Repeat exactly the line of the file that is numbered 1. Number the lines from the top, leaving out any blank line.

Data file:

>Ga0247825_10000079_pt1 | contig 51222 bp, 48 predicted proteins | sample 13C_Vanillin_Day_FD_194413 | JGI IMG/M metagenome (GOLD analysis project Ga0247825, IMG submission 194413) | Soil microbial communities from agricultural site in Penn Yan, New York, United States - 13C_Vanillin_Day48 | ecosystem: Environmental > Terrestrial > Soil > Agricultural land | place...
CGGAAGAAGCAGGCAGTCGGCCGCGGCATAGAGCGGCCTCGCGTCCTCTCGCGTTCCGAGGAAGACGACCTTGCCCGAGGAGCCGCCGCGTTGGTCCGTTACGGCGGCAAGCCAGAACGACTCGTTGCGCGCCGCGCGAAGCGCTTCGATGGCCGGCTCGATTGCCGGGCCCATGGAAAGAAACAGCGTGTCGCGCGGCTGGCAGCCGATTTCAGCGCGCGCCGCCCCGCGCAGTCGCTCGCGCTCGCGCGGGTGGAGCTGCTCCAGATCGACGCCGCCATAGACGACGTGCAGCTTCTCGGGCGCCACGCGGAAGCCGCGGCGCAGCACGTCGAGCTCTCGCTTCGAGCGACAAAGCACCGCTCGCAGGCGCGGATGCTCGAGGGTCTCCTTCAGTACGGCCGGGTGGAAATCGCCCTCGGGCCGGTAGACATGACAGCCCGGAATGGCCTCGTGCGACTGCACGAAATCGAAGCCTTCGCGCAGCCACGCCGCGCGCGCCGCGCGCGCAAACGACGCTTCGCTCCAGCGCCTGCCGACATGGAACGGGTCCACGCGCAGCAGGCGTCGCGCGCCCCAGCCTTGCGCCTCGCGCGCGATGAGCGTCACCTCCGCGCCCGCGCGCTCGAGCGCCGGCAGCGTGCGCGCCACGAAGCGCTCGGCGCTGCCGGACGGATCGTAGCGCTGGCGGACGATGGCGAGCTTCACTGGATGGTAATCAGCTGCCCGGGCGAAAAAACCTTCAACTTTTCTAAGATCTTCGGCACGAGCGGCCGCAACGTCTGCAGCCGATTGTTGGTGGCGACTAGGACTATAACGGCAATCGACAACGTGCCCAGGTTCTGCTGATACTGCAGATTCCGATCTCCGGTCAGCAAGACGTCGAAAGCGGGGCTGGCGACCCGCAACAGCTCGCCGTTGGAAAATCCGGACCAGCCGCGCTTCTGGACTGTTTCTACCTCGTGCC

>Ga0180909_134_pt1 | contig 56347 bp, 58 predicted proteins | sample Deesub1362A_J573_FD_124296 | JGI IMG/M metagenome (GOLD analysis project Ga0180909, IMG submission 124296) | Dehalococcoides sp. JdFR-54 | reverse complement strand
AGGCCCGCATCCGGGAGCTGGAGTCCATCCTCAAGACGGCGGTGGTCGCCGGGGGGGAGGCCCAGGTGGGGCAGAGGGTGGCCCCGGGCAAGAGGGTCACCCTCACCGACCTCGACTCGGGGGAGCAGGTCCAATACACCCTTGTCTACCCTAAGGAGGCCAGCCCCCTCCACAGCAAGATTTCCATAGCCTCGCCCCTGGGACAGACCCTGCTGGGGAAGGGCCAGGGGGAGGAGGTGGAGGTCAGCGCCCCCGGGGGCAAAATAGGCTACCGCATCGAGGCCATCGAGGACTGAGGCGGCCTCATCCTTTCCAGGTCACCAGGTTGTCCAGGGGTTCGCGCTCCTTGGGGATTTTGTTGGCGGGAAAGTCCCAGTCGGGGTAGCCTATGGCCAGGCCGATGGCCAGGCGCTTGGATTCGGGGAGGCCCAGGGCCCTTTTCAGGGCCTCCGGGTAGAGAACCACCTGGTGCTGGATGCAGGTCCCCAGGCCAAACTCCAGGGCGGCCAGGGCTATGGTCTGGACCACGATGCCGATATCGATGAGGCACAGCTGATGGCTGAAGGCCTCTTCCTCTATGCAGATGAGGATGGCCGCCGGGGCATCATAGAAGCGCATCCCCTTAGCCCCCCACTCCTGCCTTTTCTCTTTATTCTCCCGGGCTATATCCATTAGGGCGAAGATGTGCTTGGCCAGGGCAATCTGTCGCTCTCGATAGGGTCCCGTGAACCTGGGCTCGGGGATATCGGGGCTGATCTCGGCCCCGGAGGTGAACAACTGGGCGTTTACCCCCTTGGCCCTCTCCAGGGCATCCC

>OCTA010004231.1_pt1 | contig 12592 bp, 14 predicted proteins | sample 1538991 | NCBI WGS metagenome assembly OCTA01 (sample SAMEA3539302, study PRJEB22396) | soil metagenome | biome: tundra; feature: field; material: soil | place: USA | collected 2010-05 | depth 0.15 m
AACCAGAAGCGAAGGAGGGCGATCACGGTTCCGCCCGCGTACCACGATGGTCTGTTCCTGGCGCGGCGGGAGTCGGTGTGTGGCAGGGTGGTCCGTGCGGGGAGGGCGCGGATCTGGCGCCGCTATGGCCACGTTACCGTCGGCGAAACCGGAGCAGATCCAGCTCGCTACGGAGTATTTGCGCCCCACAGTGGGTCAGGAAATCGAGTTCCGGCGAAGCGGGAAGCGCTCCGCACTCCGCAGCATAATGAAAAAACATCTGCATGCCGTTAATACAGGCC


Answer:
>Ga0247825_10000079_pt1 | contig 51222 bp, 48 predicted proteins | sample 13C_Vanillin_Day_FD_194413 | JGI IMG/M metagenome (GOLD analysis project Ga0247825, IMG submission 194413) | Soil microbial communities from agricultural site in Penn Yan, New York, United States - 13C_Vanillin_Day48 | ecosystem: Environmental > Terrestrial > Soil > Agricultural land | place...